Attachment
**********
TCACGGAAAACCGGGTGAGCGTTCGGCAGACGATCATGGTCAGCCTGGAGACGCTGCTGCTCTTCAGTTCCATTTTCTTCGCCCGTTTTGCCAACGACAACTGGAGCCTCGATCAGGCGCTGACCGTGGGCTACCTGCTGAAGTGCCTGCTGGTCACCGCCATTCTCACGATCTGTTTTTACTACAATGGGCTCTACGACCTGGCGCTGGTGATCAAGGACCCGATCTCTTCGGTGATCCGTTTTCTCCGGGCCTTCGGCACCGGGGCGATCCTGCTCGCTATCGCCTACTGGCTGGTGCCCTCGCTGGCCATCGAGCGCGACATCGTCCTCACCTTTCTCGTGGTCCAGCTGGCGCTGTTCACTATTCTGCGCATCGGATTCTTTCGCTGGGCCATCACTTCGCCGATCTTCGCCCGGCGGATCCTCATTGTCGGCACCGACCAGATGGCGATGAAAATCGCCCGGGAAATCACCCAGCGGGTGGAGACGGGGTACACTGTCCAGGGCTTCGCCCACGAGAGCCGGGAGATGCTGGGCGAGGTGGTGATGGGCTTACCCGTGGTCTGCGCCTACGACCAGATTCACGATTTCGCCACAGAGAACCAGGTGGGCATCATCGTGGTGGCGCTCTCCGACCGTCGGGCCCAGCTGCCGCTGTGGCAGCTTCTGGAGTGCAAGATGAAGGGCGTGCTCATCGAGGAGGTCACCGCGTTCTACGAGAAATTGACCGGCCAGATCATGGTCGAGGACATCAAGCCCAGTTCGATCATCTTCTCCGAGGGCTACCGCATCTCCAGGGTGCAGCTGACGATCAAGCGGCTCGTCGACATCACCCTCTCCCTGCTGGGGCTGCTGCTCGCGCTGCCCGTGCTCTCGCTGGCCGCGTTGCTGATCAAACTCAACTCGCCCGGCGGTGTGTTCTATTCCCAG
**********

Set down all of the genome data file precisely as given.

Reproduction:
TCACGGAAAACCGGGTGAGCGTTCGGCAGACGATCATGGTCAGCCTGGAGACGCTGCTGCTCTTCAGTTCCATTTTCTTCGCCCGTTTTGCCAACGACAACTGGAGCCTCGATCAGGCGCTGACCGTGGGCTACCTGCTGAAGTGCCTGCTGGTCACCGCCATTCTCACGATCTGTTTTTACTACAATGGGCTCTACGACCTGGCGCTGGTGATCAAGGACCCGATCTCTTCGGTGATCCGTTTTCTCCGGGCCTTCGGCACCGGGGCGATCCTGCTCGCTATCGCCTACTGGCTGGTGCCCTCGCTGGCCATCGAGCGCGACATCGTCCTCACCTTTCTCGTGGTCCAGCTGGCGCTGTTCACTATTCTGCGCATCGGATTCTTTCGCTGGGCCATCACTTCGCCGATCTTCGCCCGGCGGATCCTCATTGTCGGCACCGACCAGATGGCGATGAAAATCGCCCGGGAAATCACCCAGCGGGTGGAGACGGGGTACACTGTCCAGGGCTTCGCCCACGAGAGCCGGGAGATGCTGGGCGAGGTGGTGATGGGCTTACCCGTGGTCTGCGCCTACGACCAGATTCACGATTTCGCCACAGAGAACCAGGTGGGCATCATCGTGGTGGCGCTCTCCGACCGTCGGGCCCAGCTGCCGCTGTGGCAGCTTCTGGAGTGCAAGATGAAGGGCGTGCTCATCGAGGAGGTCACCGCGTTCTACGAGAAATTGACCGGCCAGATCATGGTCGAGGACATCAAGCCCAGTTCGATCATCTTCTCCGAGGGCTACCGCATCTCCAGGGTGCAGCTGACGATCAAGCGGCTCGTCGACATCACCCTCTCCCTGCTGGGGCTGCTGCTCGCGCTGCCCGTGCTCTCGCTGGCCGCGTTGCTGATCAAACTCAACTCGCCCGGCGGTGTGTTCTATTCCCAG